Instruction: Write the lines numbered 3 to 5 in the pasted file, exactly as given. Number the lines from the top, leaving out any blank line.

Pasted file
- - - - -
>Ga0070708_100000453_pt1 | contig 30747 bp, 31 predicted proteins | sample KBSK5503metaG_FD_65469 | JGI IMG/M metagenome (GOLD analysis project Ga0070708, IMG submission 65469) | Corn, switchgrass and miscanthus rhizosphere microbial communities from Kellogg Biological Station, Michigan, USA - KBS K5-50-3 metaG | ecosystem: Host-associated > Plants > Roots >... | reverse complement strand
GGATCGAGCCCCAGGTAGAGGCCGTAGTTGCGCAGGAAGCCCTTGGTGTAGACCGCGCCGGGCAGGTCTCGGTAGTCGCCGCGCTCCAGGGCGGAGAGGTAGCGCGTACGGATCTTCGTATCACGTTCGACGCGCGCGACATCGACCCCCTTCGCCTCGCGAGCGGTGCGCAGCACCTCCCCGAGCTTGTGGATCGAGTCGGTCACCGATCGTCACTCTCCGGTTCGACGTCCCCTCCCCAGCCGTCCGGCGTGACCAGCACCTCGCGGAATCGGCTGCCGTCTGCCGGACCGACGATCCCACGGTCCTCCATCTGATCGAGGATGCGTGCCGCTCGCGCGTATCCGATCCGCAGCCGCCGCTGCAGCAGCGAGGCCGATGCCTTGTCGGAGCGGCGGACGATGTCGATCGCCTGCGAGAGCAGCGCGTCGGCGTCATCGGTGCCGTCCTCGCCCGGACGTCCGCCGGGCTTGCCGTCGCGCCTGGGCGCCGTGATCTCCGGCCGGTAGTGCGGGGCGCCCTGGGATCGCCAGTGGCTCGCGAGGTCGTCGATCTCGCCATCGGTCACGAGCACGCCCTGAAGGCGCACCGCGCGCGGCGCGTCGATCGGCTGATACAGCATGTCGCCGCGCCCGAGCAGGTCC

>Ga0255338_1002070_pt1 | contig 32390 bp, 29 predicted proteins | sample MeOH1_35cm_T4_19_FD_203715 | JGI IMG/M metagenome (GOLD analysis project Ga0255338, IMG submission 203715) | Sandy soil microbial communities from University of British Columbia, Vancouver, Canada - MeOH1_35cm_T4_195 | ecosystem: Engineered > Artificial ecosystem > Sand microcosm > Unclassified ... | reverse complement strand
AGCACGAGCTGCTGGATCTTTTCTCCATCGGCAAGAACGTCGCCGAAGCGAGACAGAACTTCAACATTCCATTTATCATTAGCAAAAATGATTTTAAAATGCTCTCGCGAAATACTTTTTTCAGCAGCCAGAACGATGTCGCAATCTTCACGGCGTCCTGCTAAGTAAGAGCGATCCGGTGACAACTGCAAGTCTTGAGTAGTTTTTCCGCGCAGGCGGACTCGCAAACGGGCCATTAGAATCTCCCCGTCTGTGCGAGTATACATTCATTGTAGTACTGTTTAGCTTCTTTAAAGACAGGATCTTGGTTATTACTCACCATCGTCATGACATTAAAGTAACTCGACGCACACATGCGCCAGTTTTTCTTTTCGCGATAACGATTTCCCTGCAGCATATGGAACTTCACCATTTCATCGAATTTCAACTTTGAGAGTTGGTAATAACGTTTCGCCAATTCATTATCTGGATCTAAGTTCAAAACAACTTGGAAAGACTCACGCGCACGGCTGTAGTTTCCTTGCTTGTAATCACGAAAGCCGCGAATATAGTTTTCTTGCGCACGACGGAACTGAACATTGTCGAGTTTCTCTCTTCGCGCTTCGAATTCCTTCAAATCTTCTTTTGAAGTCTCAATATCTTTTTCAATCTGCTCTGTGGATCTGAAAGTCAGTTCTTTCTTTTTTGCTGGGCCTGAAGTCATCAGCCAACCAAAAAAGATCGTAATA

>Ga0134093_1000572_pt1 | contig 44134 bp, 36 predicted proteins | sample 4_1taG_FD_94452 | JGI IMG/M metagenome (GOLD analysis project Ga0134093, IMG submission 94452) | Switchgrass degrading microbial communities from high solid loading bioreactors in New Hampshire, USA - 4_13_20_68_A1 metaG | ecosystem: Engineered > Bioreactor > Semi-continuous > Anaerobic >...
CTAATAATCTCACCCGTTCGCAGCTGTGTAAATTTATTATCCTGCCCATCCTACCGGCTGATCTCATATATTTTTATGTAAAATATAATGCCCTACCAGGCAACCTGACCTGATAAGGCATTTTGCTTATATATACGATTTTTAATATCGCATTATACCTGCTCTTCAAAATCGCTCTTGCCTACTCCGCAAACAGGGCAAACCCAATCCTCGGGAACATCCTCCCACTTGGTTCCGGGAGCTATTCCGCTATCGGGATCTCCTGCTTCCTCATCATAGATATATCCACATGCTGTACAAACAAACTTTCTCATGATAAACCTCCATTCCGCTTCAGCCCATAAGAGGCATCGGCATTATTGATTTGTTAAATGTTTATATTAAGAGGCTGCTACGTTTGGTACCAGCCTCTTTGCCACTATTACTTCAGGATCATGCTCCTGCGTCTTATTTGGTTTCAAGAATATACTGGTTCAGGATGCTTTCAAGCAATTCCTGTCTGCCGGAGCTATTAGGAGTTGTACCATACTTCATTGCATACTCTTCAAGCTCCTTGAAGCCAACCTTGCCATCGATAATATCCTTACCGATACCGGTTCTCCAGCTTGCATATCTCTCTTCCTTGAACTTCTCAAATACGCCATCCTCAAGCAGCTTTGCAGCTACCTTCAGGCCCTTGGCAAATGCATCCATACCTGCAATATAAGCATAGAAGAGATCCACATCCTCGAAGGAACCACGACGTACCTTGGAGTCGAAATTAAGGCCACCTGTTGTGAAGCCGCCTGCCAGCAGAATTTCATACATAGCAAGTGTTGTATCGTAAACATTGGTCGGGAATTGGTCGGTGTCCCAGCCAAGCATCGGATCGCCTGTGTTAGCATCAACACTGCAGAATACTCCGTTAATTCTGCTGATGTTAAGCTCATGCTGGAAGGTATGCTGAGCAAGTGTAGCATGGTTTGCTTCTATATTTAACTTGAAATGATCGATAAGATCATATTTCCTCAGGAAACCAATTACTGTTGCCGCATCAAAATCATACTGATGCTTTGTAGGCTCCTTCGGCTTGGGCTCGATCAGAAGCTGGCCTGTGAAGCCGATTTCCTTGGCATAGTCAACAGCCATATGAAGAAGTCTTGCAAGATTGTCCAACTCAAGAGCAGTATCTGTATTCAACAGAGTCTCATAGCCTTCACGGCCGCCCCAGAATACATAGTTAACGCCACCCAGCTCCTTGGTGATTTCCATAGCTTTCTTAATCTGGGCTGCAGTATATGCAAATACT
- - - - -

>Ga0255338_1002070_pt1 | contig 32390 bp, 29 predicted proteins | sample MeOH1_35cm_T4_19_FD_203715 | JGI IMG/M metagenome (GOLD analysis project Ga0255338, IMG submission 203715) | Sandy soil microbial communities from University of British Columbia, Vancouver, Canada - MeOH1_35cm_T4_195 | ecosystem: Engineered > Artificial ecosystem > Sand microcosm > Unclassified ... | reverse complement strand
AGCACGAGCTGCTGGATCTTTTCTCCATCGGCAAGAACGTCGCCGAAGCGAGACAGAACTTCAACATTCCATTTATCATTAGCAAAAATGATTTTAAAATGCTCTCGCGAAATACTTTTTTCAGCAGCCAGAACGATGTCGCAATCTTCACGGCGTCCTGCTAAGTAAGAGCGATCCGGTGACAACTGCAAGTCTTGAGTAGTTTTTCCGCGCAGGCGGACTCGCAAACGGGCCATTAGAATCTCCCCGTCTGTGCGAGTATACATTCATTGTAGTACTGTTTAGCTTCTTTAAAGACAGGATCTTGGTTATTACTCACCATCGTCATGACATTAAAGTAACTCGACGCACACATGCGCCAGTTTTTCTTTTCGCGATAACGATTTCCCTGCAGCATATGGAACTTCACCATTTCATCGAATTTCAACTTTGAGAGTTGGTAATAACGTTTCGCCAATTCATTATCTGGATCTAAGTTCAAAACAACTTGGAAAGACTCACGCGCACGGCTGTAGTTTCCTTGCTTGTAATCACGAAAGCCGCGAATATAGTTTTCTTGCGCACGACGGAACTGAACATTGTCGAGTTTCTCTCTTCGCGCTTCGAATTCCTTCAAATCTTCTTTTGAAGTCTCAATATCTTTTTCAATCTGCTCTGTGGATCTGAAAGTCAGTTCTTTCTTTTTTGCTGGGCCTGAAGTCATCAGCCAACCAAAAAAGATCGTAATA

>Ga0134093_1000572_pt1 | contig 44134 bp, 36 predicted proteins | sample 4_1taG_FD_94452 | JGI IMG/M metagenome (GOLD analysis project Ga0134093, IMG submission 94452) | Switchgrass degrading microbial communities from high solid loading bioreactors in New Hampshire, USA - 4_13_20_68_A1 metaG | ecosystem: Engineered > Bioreactor > Semi-continuous > Anaerobic >...